Making sure that you have assembled the competitive metrics, which is essentially for your industry, then look at who’s present on what channels. Look at Facebook, Twitter, Google Plus and LinkedIn, and ask yourself, “Am I on those channels and are my competitors on those channels?”
The final thing would be looking at the effectiveness or the engagement on those various channels. What are people doing and are they effective? Because you can certainly be present on Facebook, but being present on Facebook and having deep engagement with your customer base are two very different things.
Small Business Trends: Lets say you are in this certain industry and you have a list of competitors and you can look across the different social networks and how you compare to them, but you dig deeper to see the industry is really heavily using Facebook. How can I get up to speed or use Facebook and look at each individual but also look at the overall industry and how it’s doing?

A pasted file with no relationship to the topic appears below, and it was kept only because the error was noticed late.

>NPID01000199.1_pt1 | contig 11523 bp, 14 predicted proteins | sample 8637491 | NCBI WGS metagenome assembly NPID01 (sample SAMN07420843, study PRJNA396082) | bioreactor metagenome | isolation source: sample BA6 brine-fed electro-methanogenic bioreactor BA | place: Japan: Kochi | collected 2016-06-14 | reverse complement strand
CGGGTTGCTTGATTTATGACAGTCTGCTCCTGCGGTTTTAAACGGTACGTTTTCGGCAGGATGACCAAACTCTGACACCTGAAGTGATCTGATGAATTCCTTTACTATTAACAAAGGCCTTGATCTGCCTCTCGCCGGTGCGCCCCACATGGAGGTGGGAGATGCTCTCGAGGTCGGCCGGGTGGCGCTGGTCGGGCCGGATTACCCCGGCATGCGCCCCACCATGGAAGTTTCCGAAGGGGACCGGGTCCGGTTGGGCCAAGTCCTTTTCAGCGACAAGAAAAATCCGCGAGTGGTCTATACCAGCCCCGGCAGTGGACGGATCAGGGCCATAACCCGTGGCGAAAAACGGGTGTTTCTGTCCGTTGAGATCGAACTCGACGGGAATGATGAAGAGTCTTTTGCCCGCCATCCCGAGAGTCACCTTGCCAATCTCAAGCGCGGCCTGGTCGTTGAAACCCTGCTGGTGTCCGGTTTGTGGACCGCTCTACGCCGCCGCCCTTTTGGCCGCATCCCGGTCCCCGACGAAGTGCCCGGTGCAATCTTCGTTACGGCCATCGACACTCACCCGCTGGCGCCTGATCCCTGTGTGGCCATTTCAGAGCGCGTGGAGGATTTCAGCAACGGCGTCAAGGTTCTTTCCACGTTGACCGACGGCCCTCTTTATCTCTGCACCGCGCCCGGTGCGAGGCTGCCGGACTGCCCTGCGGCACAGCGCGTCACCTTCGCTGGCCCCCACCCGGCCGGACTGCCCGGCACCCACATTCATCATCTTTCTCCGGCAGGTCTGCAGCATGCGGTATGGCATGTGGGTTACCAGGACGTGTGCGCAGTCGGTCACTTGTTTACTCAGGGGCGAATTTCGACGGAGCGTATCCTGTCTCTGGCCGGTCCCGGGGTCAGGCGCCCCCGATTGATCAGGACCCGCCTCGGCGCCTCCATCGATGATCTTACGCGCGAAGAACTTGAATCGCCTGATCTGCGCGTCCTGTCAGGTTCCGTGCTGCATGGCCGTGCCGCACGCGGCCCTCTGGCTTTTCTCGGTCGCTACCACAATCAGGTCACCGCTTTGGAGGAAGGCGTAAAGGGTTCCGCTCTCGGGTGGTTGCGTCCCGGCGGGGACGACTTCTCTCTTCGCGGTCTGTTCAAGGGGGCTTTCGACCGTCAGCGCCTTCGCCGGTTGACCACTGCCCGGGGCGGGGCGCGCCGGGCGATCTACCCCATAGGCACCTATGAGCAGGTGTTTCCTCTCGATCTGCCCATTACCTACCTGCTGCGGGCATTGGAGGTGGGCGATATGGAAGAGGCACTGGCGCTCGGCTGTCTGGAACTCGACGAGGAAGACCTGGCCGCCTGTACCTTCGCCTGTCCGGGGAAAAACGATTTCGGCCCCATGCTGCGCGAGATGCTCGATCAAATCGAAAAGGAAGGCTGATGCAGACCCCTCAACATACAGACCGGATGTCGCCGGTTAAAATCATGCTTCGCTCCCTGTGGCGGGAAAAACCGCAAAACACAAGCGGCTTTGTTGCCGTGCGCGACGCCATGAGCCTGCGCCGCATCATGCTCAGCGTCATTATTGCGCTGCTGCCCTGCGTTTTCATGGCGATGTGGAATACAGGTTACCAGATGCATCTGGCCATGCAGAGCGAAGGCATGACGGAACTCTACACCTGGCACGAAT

John Clark: Exactly. Not just the overall industry, but the trick on engagement is to go and figure out who is doing the best. Because this is where some of the learning is coming from. Whether it’s SEO or engagements or what-not, as you dig in, see who is being the most effective. Dig into what are they doing, are they posting videos or doing contests or promotions, or are they doing something that seems to resonate with a customer that is common to my customer – and decide if that is something that might be worth experimenting with.
This is where some of the learning comes from. You are not going to change your strategy day in and day out based on this information, but are you evolving your strategy. If you identify things that are working for other folks it is something to evaluate. It may be something that you want to make a part of your tactics.
Our product is always evolving so we are adding more and more to it. But one of the things that we present to people is where it has seen significant moves and changes in the market. So that you can figure out where to go dig deeper for insights.